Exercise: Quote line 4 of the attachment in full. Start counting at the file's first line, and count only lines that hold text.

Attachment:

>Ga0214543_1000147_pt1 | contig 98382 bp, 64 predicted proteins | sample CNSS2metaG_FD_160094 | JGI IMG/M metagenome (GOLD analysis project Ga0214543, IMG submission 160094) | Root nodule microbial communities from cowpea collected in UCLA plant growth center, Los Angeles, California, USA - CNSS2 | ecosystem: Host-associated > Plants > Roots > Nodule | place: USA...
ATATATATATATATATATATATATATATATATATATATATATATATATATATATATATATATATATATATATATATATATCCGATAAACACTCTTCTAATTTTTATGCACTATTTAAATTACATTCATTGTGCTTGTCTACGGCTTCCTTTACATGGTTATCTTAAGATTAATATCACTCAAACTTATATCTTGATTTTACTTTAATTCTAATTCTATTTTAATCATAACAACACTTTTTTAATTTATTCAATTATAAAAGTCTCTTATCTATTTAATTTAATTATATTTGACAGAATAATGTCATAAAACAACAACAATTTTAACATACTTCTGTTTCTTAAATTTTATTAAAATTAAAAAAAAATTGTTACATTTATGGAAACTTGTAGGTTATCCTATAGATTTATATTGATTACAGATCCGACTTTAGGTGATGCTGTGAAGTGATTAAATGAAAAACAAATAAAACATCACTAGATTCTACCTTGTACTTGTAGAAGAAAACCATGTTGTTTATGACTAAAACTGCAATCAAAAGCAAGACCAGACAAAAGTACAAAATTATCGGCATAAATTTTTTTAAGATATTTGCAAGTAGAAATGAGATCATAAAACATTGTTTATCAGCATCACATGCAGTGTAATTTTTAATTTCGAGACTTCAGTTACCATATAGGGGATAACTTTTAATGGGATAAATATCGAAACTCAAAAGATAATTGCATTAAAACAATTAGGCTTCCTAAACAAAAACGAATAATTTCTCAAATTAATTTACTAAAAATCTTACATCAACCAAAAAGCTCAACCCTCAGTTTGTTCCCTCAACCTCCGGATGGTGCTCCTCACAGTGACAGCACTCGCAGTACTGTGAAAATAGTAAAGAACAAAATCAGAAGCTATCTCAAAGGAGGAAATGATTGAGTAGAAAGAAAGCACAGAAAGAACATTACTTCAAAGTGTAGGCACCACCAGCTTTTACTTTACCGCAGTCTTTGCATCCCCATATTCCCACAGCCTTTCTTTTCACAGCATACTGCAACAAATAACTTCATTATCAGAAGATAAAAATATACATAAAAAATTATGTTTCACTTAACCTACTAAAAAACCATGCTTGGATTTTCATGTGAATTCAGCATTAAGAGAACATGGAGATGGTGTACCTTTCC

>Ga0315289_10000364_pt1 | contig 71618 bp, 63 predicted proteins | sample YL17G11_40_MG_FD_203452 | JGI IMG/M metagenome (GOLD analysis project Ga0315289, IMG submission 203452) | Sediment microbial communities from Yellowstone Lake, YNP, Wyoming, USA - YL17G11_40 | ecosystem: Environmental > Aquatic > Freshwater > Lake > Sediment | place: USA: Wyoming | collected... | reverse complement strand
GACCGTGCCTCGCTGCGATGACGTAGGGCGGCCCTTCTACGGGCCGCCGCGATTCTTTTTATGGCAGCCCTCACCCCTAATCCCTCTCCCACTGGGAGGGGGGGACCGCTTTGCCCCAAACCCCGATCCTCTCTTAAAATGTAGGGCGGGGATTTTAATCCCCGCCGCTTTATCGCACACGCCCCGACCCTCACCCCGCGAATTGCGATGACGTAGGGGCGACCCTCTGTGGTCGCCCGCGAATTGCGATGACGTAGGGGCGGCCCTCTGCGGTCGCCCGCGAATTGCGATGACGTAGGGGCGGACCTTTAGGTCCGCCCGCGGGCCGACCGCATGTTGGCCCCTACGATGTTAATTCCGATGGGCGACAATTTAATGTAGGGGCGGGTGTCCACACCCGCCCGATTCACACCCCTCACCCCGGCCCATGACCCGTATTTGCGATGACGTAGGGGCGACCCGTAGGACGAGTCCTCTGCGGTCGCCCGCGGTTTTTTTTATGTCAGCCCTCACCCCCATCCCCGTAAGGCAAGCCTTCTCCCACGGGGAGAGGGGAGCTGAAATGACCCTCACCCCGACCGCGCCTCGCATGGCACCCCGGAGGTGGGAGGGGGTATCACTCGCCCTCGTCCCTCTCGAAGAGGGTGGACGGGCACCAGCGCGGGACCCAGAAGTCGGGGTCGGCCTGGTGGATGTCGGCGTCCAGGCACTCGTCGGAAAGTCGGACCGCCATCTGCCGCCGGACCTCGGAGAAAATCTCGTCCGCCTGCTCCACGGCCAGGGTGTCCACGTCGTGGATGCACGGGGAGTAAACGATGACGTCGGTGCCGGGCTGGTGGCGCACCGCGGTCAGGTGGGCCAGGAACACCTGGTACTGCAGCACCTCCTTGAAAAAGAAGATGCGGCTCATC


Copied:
GACCGTGCCTCGCTGCGATGACGTAGGGCGGCCCTTCTACGGGCCGCCGCGATTCTTTTTATGGCAGCCCTCACCCCTAATCCCTCTCCCACTGGGAGGGGGGGACCGCTTTGCCCCAAACCCCGATCCTCTCTTAAAATGTAGGGCGGGGATTTTAATCCCCGCCGCTTTATCGCACACGCCCCGACCCTCACCCCGCGAATTGCGATGACGTAGGGGCGACCCTCTGTGGTCGCCCGCGAATTGCGATGACGTAGGGGCGGCCCTCTGCGGTCGCCCGCGAATTGCGATGACGTAGGGGCGGACCTTTAGGTCCGCCCGCGGGCCGACCGCATGTTGGCCCCTACGATGTTAATTCCGATGGGCGACAATTTAATGTAGGGGCGGGTGTCCACACCCGCCCGATTCACACCCCTCACCCCGGCCCATGACCCGTATTTGCGATGACGTAGGGGCGACCCGTAGGACGAGTCCTCTGCGGTCGCCCGCGGTTTTTTTTATGTCAGCCCTCACCCCCATCCCCGTAAGGCAAGCCTTCTCCCACGGGGAGAGGGGAGCTGAAATGACCCTCACCCCGACCGCGCCTCGCATGGCACCCCGGAGGTGGGAGGGGGTATCACTCGCCCTCGTCCCTCTCGAAGAGGGTGGACGGGCACCAGCGCGGGACCCAGAAGTCGGGGTCGGCCTGGTGGATGTCGGCGTCCAGGCACTCGTCGGAAAGTCGGACCGCCATCTGCCGCCGGACCTCGGAGAAAATCTCGTCCGCCTGCTCCACGGCCAGGGTGTCCACGTCGTGGATGCACGGGGAGTAAACGATGACGTCGGTGCCGGGCTGGTGGCGCACCGCGGTCAGGTGGGCCAGGAACACCTGGTACTGCAGCACCTCCTTGAAAAAGAAGATGCGGCTCATC